Benyousky, Daniel: Ph.D.
Daniel Benyousky is a first-year Ph.D. student who lived in the western suburbs of Chicago before beginning at Baylor. In the Chicago area he completed an M.A. in Clinical Psychology at Wheaton College, worked as a therapist for two years, and ran a lot. Daniel then completed an M.A. in English literature at the University of Durham in the northeast of England, a place he misses and relives through British television shows. Then he moved back to the Chicago area for two years, where he again worked as a therapist and continued to run a lot. Daniel is generally interested in 20th-century British poetry and specifically in the works of W.H. Auden.
Beavers, Jay: Ph.D.
Born and bred in the great commonwealth of Virginia, Jay earned his B.A. in English and History in 2001 and an M.A. in Renaissance English in 2004. He taught high school English for 7 years before returning to school at Baylor to pursue a Ph.D. in 2011. His current interests are in modern and contemporary American literature with a particular focus on Southern literature. He is still sneaking up on a dissertation topic, but it will probably involve Cormac McCarthy or Flannery O’Connor. In his spare time, Jay enjoys watching movies, playing video games, and making his 13 month old daughter laugh.
Bouchard, Nicole: Ph.D.
Nicole Bouchard grew up on Whidbey Island in the beautiful Pacific Northwest, and though she misses its beaches and greenery, Texas is growing on her as she begins her first year in the PhD program. She graduated from Northwest Nazarene University in 2008 with a BA in English and a BS in Mathematics, an unorthodox but intellectually satisfying combination. After deciding to focus on her love of words over numbers, she now cannot seem to commit to one area of literature, though Victorian poetry appears to be pulling ahead with the draw of Elizabeth Barrett Browning, Christina Rossetti, and perhaps Gerard Manley Hopkins
Boyd, Joshua: Ph.D.
Joshua moved to Texas from his native Minnesota where he completed an M.A. at the University of St. Thomas. His research interests include American literature, theological aesthetics, and literary non-fiction. In those moments when he wonders why he decided to pursue a Ph.D. in English, Josh turns to the works of Edwin Muir, Evelyn Waugh, Mark Twain, Ernest Hemingway, J. F. Powers, Chaim Potok among others.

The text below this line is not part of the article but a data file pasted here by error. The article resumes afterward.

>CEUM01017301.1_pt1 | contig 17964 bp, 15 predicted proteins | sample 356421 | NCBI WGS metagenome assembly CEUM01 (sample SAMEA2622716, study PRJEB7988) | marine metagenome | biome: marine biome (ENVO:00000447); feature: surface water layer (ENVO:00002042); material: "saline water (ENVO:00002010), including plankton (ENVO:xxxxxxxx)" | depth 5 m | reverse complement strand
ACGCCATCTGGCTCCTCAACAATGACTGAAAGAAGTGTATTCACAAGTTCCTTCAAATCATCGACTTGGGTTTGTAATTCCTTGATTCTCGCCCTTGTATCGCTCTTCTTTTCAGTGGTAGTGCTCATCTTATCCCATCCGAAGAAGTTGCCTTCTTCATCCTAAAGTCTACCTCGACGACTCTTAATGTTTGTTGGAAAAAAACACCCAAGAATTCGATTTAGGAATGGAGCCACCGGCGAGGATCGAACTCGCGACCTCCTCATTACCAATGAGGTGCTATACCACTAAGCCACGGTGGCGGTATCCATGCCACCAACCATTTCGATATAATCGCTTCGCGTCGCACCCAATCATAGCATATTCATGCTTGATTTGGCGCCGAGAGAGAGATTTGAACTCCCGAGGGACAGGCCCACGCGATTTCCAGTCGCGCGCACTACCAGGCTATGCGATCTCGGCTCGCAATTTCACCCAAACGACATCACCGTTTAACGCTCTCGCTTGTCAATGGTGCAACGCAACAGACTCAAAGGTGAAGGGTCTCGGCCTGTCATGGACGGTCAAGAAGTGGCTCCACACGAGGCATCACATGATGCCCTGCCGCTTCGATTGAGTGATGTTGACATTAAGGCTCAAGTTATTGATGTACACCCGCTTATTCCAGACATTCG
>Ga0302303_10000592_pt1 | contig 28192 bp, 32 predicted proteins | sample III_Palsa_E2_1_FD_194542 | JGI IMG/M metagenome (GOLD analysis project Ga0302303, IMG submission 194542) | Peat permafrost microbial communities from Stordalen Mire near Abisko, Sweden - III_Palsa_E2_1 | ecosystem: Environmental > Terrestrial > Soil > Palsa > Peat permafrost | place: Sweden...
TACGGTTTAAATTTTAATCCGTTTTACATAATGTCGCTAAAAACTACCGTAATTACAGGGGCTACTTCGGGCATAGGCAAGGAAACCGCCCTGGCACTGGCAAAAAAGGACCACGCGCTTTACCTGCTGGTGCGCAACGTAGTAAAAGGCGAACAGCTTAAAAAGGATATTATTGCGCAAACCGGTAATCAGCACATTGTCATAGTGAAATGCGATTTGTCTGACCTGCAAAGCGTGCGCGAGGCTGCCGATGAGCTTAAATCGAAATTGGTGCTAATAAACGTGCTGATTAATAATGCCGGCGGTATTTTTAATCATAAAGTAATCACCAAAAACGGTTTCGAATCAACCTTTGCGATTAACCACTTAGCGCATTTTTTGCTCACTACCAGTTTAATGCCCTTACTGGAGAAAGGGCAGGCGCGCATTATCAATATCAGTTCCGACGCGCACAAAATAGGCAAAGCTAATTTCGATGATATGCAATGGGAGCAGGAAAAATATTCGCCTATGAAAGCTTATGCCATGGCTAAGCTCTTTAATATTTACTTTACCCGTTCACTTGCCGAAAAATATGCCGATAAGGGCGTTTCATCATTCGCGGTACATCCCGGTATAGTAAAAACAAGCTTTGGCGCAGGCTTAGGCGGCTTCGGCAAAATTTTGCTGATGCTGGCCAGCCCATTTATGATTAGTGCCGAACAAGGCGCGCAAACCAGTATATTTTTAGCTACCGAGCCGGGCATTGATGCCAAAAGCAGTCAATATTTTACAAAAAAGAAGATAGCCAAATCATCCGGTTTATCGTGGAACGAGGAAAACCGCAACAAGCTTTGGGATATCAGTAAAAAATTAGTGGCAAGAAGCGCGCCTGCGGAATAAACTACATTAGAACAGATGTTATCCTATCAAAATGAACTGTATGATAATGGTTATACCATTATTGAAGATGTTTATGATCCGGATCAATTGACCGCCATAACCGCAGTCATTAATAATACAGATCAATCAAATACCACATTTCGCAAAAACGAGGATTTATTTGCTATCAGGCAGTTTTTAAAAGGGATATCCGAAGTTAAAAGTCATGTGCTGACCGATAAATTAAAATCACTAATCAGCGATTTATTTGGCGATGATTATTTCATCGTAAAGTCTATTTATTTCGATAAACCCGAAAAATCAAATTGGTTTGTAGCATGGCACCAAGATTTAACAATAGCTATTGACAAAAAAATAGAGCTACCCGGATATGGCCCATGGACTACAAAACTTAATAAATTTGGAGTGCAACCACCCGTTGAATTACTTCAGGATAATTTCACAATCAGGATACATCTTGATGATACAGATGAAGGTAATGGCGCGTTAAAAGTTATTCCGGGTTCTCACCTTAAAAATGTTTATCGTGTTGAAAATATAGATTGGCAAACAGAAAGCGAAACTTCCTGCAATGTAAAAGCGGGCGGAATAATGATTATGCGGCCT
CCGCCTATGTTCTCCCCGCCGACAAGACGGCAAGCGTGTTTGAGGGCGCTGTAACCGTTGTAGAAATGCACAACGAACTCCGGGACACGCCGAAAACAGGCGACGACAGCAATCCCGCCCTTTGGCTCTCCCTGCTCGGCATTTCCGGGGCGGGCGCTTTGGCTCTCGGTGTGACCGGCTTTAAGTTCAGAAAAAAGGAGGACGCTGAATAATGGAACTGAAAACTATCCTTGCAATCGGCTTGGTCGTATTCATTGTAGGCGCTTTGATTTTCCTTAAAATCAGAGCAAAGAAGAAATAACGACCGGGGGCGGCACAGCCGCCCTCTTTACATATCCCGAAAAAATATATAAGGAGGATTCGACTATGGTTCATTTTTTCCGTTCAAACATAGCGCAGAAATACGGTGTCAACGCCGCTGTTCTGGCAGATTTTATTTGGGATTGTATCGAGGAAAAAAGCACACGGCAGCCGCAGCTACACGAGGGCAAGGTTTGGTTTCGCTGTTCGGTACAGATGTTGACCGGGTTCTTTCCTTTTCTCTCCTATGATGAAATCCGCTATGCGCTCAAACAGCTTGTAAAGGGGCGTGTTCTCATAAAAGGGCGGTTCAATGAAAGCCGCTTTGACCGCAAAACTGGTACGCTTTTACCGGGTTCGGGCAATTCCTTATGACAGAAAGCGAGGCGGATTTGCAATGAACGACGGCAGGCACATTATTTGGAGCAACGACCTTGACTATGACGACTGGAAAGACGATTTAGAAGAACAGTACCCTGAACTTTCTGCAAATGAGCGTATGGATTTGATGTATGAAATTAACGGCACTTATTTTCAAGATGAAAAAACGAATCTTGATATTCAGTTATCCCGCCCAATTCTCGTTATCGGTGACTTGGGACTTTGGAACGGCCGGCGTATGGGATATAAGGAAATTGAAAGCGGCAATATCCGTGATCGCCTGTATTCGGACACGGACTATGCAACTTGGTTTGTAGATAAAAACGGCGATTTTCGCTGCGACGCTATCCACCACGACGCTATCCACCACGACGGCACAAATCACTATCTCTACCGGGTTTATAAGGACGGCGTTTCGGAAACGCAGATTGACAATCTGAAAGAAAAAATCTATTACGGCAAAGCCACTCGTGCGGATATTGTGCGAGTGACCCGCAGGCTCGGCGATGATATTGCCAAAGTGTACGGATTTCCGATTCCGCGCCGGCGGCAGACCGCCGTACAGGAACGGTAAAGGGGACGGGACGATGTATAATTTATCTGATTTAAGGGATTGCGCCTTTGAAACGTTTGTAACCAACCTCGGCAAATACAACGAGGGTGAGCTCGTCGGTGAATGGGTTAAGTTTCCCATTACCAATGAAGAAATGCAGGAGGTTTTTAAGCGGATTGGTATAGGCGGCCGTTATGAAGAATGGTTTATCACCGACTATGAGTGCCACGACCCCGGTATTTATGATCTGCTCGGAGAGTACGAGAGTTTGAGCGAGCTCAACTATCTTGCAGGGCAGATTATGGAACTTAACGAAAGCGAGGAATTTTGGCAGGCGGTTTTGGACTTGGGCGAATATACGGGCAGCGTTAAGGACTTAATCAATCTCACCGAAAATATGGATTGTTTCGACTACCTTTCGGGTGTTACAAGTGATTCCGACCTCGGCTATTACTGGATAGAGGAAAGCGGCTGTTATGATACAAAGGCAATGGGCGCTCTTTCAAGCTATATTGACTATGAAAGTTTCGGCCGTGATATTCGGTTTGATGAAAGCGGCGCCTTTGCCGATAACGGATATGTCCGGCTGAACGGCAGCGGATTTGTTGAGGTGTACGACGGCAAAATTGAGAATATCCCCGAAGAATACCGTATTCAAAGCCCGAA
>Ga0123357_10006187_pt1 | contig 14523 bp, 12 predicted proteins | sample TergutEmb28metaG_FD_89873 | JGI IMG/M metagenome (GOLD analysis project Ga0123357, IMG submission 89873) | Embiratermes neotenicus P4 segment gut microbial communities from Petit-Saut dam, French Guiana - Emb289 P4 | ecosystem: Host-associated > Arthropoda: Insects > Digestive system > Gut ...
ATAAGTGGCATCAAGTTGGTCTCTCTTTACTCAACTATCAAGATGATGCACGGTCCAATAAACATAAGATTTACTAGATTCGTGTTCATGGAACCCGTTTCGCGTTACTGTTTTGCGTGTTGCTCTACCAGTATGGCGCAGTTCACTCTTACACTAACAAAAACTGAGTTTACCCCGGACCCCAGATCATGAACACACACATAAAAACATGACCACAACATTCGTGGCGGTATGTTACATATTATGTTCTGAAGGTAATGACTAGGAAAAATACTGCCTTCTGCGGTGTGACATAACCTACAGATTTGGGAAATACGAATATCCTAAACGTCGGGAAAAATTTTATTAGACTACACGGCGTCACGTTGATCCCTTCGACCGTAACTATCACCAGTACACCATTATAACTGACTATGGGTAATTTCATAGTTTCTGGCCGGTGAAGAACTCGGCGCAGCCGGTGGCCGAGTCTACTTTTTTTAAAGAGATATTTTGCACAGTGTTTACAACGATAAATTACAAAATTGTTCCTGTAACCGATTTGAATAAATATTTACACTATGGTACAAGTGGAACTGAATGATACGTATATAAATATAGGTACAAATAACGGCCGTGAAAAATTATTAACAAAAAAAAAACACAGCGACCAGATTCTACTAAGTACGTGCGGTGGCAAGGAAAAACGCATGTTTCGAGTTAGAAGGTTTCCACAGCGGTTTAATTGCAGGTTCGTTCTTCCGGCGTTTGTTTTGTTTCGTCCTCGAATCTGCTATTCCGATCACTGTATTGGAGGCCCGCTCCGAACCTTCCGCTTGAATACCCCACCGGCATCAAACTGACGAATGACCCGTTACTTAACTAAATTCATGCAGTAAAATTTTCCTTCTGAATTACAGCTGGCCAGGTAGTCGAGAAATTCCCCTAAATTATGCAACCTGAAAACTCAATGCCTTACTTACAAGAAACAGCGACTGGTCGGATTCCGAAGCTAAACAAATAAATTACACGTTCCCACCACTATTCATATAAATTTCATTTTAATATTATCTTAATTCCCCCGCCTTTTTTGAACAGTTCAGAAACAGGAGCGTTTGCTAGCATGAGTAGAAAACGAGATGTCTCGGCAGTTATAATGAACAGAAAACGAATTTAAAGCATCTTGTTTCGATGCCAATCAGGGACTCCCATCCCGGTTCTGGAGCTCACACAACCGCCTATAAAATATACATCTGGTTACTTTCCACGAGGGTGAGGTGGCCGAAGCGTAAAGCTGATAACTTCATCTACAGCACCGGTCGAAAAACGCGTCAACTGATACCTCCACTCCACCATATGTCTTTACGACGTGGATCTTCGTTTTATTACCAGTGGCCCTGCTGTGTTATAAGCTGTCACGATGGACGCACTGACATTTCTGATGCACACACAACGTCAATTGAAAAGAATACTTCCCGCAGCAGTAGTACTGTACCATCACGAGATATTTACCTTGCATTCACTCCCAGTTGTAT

Carson, Jordan: Ph.D.
Jordan is a second-year Ph.D. student in religion and literature and originally hails from the greater DFW area – Duncanville, if anyone cares. He is trying for a new land-speed world record in degrees from Baylor University. He is beginning his third, separated from the second by a stint at a school in New Jersey. Jordan has never lost a burping contest. He also happens to be a pastor’s husband. He is interested both in how 20th and 21st century novels function discursively in theology and ethics and in the concept of selfhood. He likes books because they look pretty on shelves. Some books are good for reading too, though, especially Graham Greene, Cormac McCarthy, Ernest Hemingway, Toni Morrison, Marilyn Robinson, and a few others.
Clark, David: Ph.D.
David Clark is a fourth year Ph.D. Student, interested in medieval literature, medieval Christianity, and textual criticism. He completed his M.A. at Western Michigan University, and is writing a dissertation on the Morte Darthur, and teaching literature and composition and Baylor. He takes a strong interest in studying abroad; he worked in Maastricht, Spring 2012 and plans to do so again Spring 2013. David and his wife Wendy live in Austin. While the drive to work is long, he finds satisfaction in seeing his wife dance in, and direct, Austin area ballet productions. They both hail from Spokane, Washington and miss the moderate summer temperatures and (very occasionally) the winter snow.
Clark, Sarah: Ph.D.
Sarah spent her childhood in Tennessee and her adulthood (thus far) in Chicago, Minnesota, Georgia, and now Texas. She received her M.A. from Baylor and liked the program so much that she decided to stick around for the Ph.D. Her main area of interest is Irish studies. She also likes studying the relationship between space and identity construction. Sarah shares the wonderful Waco experience with her husband Carson.
Crawford, Benjamin: M.A.
Ben is from Louisiana and is currently a second year student in the MA program. He enjoys poetry, Doctor Who, and Star Trek.
Creech, Melinda: Ph.D.
Melinda Creech is a second year English/ Religion Ph.D. student focusing on Victorian Studies, particularly Gerard Manley Hopkins. After being a stay at home Mom for 32 years, she returned to school in 2007, earning a MA in Humanities at the University of Houston Clear Lake. She is a native Texan and loves Texas history. She has three children and four grandchildren. Her husband teaches at Truett Seminary. She survived a summer of intensive Latin and is looking forward to a graduate assistantship at the Armstrong Browning Library this fall. She hopes to focus on scholarly editing. She dabbles in it and poetry writing.